Me, Too: Confronting My Own Misogyny 

I am taking accountability and making this ugliness public so that others struggling with their own misogyny might recognize themselves and take steps to heal, too.

CONTENT NOTICE: SEXUAL ABUSE; SELF-HARM


I am 30 — a grown married woman who recently found out she’s pregnant. It is early, still; I have just begun getting morning-afternoon-and-evening sickness. I am visiting a friend on the West Coast for Memorial Day, and for fun, we decide to watch 50 Shades Darker. In the middle of the film, a character attempts to assault a woman in his office. He corners her up against a locked door and growls, “I could make you come like nobody else has.”

Immediately, my grown ass is 15 again, and I hear these exact words out of the mouth of a 27-year-old man who is related to my father (in a very distant, through-marriage kind of way), as he grabs onto the flesh of my hip above my low-rise jeans. He is chaperoning a house party and has taken me outside for a walk and some fresh air. I drank too much. Around the corner, he pushes me up against a white garage door with his pelvis and tells me if he were my age, he’d be “lining up” to date me. His hand travels up under the cotton lace trim of my shirt and over my ribs. He tells me he could make me come like nobody else; so hard, he says, the walls would shake. His beard scratches my chin. I am 15.

It was expected that I would stretch to make room for his indiscretion, that this was our sole unique quality as women: to swallow the rage of men. This is the voice of the anger and the jealousy in my chest that whispers through gritted teeth to other women, “Don’t you know you’re worthless?”

 

I am 12. We are attending a graduation party in my friend’s backyard. She and I are sitting with this same man (her cousin) and his buddy. They are 24. Someone’s teacher was invited to the party, and she appears in the driveway, holding a gift. Behind her, the evening sun is low in the sky and illuminates her dress from the back, allowing us to see her slim thighs inside the sheer fabric. The older men point this out to us like panting dogs. They are excited and want us to see, too. 

Later, her cousin asks me to get him a beer from the cooler and I feel him watching me bend to get one. I return with his beer, feeling important that I could complete this task for him, and with a shiftiness in his eyes, he asks me to get another one for his friend. I hear their laughter as I turn my back, and over my shoulder, I roll my eyes so they know I’m in on the joke. I know that they want to see my cleavage when I bend down, so I laugh, too.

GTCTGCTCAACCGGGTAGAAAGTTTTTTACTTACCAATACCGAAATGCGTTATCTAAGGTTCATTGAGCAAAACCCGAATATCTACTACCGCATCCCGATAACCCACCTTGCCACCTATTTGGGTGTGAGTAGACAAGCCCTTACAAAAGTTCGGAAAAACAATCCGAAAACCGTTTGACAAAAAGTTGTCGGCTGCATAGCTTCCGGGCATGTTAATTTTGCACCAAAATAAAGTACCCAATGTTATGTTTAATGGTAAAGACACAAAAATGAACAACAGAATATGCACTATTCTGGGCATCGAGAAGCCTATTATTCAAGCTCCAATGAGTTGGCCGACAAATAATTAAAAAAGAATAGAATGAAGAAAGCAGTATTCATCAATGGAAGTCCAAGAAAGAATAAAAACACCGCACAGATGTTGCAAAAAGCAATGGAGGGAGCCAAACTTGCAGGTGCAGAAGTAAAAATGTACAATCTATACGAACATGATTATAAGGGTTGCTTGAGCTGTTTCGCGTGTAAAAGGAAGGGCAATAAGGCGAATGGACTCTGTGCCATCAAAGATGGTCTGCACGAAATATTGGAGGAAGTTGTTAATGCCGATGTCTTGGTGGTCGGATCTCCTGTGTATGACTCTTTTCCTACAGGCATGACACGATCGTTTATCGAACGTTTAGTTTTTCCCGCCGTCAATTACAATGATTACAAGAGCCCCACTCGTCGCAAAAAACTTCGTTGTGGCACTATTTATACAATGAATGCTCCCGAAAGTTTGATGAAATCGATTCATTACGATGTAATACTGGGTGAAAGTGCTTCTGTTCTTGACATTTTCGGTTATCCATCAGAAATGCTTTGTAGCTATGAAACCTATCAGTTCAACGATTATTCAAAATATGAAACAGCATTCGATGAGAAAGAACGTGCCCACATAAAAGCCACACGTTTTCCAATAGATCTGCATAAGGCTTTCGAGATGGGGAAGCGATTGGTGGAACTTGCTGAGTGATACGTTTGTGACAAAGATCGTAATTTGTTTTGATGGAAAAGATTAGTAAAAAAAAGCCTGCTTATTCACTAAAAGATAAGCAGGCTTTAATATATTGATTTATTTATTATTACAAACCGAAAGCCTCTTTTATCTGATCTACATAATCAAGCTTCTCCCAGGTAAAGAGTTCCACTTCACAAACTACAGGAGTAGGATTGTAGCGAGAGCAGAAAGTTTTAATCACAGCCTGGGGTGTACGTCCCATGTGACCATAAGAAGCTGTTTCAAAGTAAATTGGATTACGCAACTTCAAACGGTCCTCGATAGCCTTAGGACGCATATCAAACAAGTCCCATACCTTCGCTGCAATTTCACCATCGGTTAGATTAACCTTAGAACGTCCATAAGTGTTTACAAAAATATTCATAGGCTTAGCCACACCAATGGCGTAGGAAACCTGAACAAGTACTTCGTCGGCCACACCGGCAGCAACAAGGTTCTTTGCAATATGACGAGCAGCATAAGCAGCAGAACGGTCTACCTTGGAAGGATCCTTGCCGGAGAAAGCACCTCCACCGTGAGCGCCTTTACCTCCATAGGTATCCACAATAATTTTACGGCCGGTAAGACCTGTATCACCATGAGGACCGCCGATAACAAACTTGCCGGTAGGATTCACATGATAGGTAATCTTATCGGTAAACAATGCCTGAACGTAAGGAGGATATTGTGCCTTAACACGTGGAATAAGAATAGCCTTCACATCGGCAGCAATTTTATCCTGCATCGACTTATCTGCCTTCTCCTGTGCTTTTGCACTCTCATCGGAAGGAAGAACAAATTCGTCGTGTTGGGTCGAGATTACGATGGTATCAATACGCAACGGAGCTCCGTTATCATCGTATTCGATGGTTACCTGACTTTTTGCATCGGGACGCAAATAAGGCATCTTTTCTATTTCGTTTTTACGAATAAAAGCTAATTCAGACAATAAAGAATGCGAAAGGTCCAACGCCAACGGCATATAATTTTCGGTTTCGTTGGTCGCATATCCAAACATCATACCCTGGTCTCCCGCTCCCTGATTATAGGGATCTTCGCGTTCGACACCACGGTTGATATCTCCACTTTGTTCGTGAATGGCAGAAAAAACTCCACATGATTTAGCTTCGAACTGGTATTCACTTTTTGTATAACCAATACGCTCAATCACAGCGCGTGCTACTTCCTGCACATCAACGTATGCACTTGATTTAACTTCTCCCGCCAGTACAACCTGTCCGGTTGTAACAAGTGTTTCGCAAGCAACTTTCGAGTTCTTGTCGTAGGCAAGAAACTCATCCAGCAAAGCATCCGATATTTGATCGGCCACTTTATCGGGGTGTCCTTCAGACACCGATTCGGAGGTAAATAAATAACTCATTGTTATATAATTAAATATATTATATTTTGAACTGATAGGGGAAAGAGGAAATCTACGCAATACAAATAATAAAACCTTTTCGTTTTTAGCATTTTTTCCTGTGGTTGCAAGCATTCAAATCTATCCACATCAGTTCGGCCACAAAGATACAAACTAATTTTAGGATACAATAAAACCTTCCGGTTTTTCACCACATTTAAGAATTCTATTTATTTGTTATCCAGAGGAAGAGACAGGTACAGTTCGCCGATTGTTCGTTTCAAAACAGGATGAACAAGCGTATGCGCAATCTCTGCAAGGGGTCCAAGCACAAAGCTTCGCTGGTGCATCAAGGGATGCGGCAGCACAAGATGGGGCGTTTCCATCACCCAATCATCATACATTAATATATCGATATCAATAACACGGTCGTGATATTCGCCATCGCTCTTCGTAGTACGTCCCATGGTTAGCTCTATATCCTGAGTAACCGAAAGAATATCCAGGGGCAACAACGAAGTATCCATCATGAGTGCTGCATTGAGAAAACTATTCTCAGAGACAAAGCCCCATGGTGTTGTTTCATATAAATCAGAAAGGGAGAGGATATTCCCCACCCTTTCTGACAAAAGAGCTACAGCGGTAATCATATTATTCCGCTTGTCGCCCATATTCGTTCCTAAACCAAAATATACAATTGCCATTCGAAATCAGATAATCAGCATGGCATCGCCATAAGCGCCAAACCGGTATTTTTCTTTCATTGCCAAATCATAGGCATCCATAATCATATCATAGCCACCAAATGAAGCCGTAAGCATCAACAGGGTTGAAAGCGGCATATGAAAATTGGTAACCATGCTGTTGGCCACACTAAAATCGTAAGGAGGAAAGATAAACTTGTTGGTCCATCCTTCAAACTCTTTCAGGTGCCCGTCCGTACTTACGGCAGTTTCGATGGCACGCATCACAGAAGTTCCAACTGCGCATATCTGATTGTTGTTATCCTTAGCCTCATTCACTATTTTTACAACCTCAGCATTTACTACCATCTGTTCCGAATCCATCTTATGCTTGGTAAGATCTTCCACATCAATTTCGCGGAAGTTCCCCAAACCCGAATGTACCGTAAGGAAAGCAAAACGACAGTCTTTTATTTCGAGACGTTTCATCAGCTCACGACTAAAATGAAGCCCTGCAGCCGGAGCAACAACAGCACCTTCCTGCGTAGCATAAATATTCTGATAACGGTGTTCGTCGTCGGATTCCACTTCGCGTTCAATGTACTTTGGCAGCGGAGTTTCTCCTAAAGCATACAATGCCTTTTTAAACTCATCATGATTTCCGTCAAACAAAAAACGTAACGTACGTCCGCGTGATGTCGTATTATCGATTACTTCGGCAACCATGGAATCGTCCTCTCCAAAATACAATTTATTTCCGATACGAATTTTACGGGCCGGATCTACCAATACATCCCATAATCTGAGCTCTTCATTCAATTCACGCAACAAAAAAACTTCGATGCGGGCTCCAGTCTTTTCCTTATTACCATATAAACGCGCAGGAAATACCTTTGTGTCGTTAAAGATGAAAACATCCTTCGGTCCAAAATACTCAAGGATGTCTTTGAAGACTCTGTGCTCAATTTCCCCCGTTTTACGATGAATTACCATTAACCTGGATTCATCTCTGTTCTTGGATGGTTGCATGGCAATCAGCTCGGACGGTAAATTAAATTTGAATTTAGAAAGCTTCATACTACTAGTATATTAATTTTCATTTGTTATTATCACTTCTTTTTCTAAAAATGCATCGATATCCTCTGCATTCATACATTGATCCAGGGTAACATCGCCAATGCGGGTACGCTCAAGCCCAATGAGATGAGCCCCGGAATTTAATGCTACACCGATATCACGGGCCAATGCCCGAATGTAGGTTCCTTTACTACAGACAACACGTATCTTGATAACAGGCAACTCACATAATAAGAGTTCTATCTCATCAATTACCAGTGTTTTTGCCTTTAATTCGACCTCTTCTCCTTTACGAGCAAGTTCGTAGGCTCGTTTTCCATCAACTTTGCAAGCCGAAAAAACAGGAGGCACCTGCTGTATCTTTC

It is important they know I am in on the joke, too. I am 12. 

♦♦♦

I am 13, and I’ve just begun high school but only in fits and starts. A disastrous camping trip with my father, gaslighting behavior by my cheating first boyfriend, and the transition to my first majority-white school has left me overwhelmed, and I cut classes most days and most of the inside of my wrist. I use a nail file to carve initials into my brown skin: proof that I am here, in this body. Proof that I exist. 

He sees the bandages, though, and uses it as an invitation. I would learn years later this is called grooming. He takes me aside one night after he drove my friend and me to go apple picking, to the back of her house, underneath the wooden beams of the patio deck. The only illumination is from a yellow window above us. He tells me he knows what it’s like to be my age and to be so angry at an absent (white) father. He says he used to be rebellious, too.

I cry from the moment he takes my hand in his because no man (white or not) had ever shown me that much kindness or interest. Only two months earlier, I had listened while my father cackled with his wife behind my back about how sensitive I was, how immature. “Nobody who says they’re depressed is depressed,” she said. Laying on the cold summer ground inside a shoddily-constructed tent in Maine, Marlboro Reds smoke wafting past the zippered entrance, I heard them mock my voice, mock my tears. 

It meant everything for this 25-year-old man, whom I’d known since I was eight, to talk to me like a real human being who deserved to be heard. After our conversation, before we go back inside, he kisses my hand and says, “I’d hug you, too, but then I might have to go to jail.” It’s jarring — this acknowledgment of his attraction to me, his patented brand of knowingly-inappropriate flirtation, but I shrug it off and laugh. It was a joke, I think. Don’t be so sensitive. I am 13.


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I am 27 and participating in a fiction writing workshop. I bring in a short story I’d written inspired by the night of the party. There are two other people of color in class (one is the instructor), and three white women. I have long identified as Puerto Rican, full stop.